Tag Archives: icecap-a

protocol updates for all instruments?

On Monday I put forward an argument that it will soon be time to update protocols and conduct new valuation exercises for older instruments like ICECAP-O (though I’d include the valuation exercise I was part of for ASCOT too in this recommendation, since it drew heavily on the ICECAP-O methods and the finding that the BWS tariff more-or-less matches the DCE one could conceal important differences our sample was not set up to detect). Yesterday I gave a purely personal view on the relative merits of ICECAP-O and ICECAP-A, arguing that continued use of a population average tariff might be an argument in favour of ICECAP-O, whilst more individual-level valuation might dictate whatever instrument is most appropriate for your age group.

Today’s blog entry will discuss a problem people may not be aware of, but which concerns the use of the original British English ICECAP-A in contexts where, in fact, it may give misleading results (though that remains to be checked, once it is translated from British English to other forms of English – bear with me!)

For instance, we know already that ICECAP-A – the instrument for use among adults of any age and which uses British English – should only be used with caution even in other predominantly English-speaking countries. Here’s why. After I was given the finalised version of ICECAP-A, my team in Sydney ran some piloting of the choice experiment (BWS). On at least one attribute the “third” (one level down from top) level capability score was actually estimated to be larger than the “fourth” (top) level score. Now, there are design reasons why this could have happened (which I won’t discuss here – anyone with sufficient knowledge of DCE design should be able to work out why this can happen). However, I was able to discount this as the main reason. It got me very worried. I asked around the office – most of my colleagues spoke American or Australian English. I was also able to ask a few NZ and Canadian English speakers.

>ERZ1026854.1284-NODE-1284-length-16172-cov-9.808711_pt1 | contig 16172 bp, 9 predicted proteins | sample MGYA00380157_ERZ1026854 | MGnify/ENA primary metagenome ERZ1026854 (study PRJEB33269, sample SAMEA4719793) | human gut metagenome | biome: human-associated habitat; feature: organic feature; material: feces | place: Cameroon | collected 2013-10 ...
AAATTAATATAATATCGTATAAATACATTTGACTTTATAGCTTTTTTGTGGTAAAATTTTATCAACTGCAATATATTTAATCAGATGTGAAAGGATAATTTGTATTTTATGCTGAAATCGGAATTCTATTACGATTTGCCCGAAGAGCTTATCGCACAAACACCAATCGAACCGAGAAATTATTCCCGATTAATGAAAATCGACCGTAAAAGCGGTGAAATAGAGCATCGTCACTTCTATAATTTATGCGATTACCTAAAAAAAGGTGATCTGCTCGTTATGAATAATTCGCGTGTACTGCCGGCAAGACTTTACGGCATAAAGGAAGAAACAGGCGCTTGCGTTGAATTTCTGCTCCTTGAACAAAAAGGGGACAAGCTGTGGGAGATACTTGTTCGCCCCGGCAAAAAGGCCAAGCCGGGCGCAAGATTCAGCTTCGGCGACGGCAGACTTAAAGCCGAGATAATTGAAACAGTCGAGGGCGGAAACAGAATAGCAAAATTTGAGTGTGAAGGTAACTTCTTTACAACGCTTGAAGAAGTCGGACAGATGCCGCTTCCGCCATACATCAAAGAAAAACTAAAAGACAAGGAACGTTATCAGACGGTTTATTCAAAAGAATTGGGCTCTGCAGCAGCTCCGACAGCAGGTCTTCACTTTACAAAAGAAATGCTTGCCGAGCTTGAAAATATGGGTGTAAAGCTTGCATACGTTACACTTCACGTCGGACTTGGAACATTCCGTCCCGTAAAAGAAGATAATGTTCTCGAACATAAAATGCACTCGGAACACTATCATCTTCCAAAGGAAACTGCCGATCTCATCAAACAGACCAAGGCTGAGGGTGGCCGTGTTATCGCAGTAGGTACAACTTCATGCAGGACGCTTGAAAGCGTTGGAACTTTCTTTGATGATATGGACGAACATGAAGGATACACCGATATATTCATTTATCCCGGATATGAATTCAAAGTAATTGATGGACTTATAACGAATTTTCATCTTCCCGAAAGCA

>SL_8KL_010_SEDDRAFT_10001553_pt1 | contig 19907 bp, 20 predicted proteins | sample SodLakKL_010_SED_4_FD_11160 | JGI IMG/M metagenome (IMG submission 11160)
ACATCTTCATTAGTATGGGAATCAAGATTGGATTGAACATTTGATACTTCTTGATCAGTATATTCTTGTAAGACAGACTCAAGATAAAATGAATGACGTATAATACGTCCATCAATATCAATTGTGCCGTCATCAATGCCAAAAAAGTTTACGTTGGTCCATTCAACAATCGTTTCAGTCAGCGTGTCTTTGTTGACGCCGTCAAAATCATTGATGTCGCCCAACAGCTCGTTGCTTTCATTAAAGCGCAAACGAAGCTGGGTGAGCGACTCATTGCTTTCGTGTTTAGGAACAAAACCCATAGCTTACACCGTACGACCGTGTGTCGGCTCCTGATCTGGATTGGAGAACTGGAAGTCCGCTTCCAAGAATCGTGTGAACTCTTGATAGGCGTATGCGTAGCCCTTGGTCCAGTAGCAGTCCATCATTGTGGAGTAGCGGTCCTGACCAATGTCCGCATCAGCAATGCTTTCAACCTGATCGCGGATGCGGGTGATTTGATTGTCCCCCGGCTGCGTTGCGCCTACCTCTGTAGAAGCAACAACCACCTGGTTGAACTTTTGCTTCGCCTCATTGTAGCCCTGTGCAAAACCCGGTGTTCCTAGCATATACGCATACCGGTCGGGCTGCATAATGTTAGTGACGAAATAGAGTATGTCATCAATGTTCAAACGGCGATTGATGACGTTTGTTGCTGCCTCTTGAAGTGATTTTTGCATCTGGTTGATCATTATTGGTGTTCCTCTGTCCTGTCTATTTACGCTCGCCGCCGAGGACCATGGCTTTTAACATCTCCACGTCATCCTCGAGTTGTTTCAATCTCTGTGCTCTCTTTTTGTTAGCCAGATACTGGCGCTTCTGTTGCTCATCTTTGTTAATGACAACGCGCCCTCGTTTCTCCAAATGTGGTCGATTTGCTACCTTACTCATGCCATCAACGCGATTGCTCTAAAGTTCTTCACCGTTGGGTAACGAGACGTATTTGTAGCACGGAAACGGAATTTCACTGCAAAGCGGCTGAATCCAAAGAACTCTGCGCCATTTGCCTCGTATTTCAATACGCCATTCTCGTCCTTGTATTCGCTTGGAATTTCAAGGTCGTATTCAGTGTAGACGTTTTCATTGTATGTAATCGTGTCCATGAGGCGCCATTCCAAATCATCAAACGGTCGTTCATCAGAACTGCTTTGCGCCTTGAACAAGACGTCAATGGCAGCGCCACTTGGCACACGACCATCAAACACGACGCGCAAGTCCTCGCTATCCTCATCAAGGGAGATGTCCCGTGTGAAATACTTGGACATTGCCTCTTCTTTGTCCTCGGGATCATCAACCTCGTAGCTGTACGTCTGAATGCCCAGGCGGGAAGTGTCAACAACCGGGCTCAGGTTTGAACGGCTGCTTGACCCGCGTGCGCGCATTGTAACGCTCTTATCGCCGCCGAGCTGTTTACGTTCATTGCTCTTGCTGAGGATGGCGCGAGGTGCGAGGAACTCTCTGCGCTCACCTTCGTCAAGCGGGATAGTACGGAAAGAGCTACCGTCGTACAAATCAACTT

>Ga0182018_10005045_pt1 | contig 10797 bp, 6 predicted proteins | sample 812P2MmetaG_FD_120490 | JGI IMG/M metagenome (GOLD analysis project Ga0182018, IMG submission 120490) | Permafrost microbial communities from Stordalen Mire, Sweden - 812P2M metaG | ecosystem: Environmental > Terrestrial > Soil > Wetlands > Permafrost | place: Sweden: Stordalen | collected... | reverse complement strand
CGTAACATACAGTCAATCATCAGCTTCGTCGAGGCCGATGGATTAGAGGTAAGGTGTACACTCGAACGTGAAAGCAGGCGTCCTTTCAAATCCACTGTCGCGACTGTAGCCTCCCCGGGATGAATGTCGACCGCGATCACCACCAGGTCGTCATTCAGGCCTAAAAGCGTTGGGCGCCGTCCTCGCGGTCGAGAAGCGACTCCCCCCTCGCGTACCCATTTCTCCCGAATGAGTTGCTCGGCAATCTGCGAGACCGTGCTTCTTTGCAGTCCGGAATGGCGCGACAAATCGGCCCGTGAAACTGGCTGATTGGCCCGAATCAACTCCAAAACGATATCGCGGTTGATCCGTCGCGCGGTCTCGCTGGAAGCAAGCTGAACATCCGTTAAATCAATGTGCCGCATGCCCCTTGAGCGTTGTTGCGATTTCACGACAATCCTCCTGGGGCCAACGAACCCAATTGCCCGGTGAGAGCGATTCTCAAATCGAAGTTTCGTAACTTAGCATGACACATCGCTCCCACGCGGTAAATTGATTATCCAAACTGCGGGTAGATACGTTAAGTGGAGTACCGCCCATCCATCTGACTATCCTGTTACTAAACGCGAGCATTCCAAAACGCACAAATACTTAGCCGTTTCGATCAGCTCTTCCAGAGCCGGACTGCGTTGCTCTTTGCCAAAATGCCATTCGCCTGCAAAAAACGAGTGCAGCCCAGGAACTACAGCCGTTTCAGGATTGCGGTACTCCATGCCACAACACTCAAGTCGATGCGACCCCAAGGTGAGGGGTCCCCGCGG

I discovered that millennials up to my generation (gen X) in particular, in Australia, Canada and New Zealand, have largely imported US English definitions of the qualifier “quite”: they regard “quite a lot” of something to be of greater magnitude than “a lot” of something, unlike Brits who think the other way and which is an assumption in the wording of ICECAP-A (which used different types of qualifiers than ICECAP-O – see yesterday’s discussion). It turns out this is a well-known problem.

During final estimation I had to put in restrictions on the scoring in at least one attribute so the “top” level did not have a lower capability score than the “third” level in order for ICECAP-A to work: clearly even some Brits in the (UK) valuation exercise had abandoned traditional British English (watching US films and TV?), certainly enough to skew the scoring. So, sobering though it is, we also need to do some more work on ICECAP-A, in addition to ICECAP-O and ASCOT.

US/Canadian/NZ/Australian valuation exercises will have to “translate” the British English ICECAP-A version into their local English before valuation. I don’t think we need be defensive about this – the EuroQoL Group have changed their protocols/been open to more than one (the original, the Paris etc) over the years and are currently funding a lot of work to make a bigger leap forward. (Full disclosure:  I am part of a group funded by them to investigate whether BWS can be used to produce an EQ-5D-5L tariff.) A health economist’s job is never done!


Does age bring wisdom?

Today’s blog entry will discuss a philosophical issue that has implications for choice of ICECAP instrument and these views are purely my own, not those of any other individual involved in development of any of the ICECAP instruments. The issue concerns the difference in attributes (dimensions/domains) between ICECAP-O (technically designed only for older people) and ICECAP-A (designed for adults of any age).

Now, in many ways the issue is moot: there is considerable overlap in the underlying conceptual attributes and three of the five are pretty much the same. Whilst published work showed ICECAP-O working well amongst older people in a large survey conducted in Bristol, UK, unpublished follow-on work showed it working equally well among the younger adults. Furthermore a national online valuation exercise plus survey conducted in Australia (published in the BWS book) showed it working well there among adults of all ages too.